(KHNL) The reservoir break on Kauai is prompting state officials to take closer looks at dams across our Islands.
"It was probably going to happen sooner or later," said Jim Pennaz with the US Army Corps of Engineers.
Pennaz said most of the local dams were built 100 years ago using 100-year-old methods. Most of the dams were built using soil, for irrigation purposes. That's why many of them are in need of major maintenance work.
In fact, according to a recent study by the "Dam Safety Coalition," 77 of the 134 state regulated dams are high hazard, including the Waita Dam on Kauai and Nuuanu Dam on Oahu.
Another report by the American Society of Civil Engineers gave Hawaii a "D" for its dams.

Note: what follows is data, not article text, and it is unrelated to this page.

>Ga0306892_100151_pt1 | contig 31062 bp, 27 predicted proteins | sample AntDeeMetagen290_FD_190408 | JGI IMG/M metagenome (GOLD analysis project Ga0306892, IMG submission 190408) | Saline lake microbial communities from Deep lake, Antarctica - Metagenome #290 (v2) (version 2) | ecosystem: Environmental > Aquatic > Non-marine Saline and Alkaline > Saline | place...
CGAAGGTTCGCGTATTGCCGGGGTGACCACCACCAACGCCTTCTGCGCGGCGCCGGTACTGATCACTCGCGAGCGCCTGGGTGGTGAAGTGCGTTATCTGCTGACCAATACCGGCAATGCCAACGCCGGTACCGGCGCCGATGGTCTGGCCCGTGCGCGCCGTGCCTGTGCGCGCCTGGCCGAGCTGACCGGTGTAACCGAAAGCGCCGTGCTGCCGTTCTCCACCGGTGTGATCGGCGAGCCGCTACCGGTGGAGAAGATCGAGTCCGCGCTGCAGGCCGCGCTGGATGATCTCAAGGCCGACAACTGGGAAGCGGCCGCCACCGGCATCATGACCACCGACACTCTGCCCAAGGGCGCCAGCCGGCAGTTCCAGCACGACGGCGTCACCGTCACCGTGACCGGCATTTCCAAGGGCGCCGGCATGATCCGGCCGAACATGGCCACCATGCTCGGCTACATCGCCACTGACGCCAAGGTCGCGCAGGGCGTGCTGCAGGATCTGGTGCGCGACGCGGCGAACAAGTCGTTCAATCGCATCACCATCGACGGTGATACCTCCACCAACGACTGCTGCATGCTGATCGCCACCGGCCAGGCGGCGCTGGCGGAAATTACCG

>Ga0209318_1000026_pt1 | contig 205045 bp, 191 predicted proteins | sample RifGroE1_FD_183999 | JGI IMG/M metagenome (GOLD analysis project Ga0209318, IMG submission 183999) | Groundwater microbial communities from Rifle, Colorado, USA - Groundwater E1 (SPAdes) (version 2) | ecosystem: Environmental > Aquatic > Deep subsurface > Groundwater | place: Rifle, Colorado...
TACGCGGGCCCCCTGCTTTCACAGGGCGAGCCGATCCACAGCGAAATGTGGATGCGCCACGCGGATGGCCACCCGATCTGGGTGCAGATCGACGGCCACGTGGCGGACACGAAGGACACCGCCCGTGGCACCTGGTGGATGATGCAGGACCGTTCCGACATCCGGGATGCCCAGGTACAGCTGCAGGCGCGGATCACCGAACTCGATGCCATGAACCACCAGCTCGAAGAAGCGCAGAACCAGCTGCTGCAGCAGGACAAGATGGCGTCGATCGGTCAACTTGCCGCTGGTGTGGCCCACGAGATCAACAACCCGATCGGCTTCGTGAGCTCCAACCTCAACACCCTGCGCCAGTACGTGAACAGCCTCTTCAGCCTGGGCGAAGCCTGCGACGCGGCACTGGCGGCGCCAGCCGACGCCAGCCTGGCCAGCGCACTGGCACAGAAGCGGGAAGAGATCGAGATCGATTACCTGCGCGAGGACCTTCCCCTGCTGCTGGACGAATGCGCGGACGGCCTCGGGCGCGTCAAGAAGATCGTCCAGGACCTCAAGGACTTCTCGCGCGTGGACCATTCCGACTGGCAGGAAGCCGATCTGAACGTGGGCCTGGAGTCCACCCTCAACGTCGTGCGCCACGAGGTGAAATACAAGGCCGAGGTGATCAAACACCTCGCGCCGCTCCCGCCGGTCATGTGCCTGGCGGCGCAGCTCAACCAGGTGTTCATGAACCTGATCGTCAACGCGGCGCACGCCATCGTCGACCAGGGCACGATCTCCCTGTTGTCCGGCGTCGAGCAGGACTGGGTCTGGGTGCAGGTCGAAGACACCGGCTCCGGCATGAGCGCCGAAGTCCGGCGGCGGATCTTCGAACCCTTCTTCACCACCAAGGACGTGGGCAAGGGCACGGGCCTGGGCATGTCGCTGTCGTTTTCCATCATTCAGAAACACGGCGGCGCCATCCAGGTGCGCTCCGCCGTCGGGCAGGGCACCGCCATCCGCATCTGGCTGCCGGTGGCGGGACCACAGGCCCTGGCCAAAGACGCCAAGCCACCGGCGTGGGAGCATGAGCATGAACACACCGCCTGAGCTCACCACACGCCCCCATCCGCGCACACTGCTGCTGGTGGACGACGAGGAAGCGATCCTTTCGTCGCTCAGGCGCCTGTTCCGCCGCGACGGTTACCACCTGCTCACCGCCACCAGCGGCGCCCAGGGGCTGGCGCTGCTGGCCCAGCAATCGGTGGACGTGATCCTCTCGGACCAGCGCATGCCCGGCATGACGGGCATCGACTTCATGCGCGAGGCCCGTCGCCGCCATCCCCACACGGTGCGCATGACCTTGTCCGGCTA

Pennaz says the Kaneohe Dam, is an ideal model, since its built with enough spillway to handle a flood.
"We also need to look at embankments and get vegetation off of them and see if there's any seepage coming through the embankments and in general, see if they can handle a higher frequency flood," said Pennaz.
In a written statement, Congressman Neil Abercrombie said, "the Kaloko tragedy underlines the terrifying consequences of ignoring dam safety...we need to invest in programs that will ensure the safety of our people and keep our economy moving."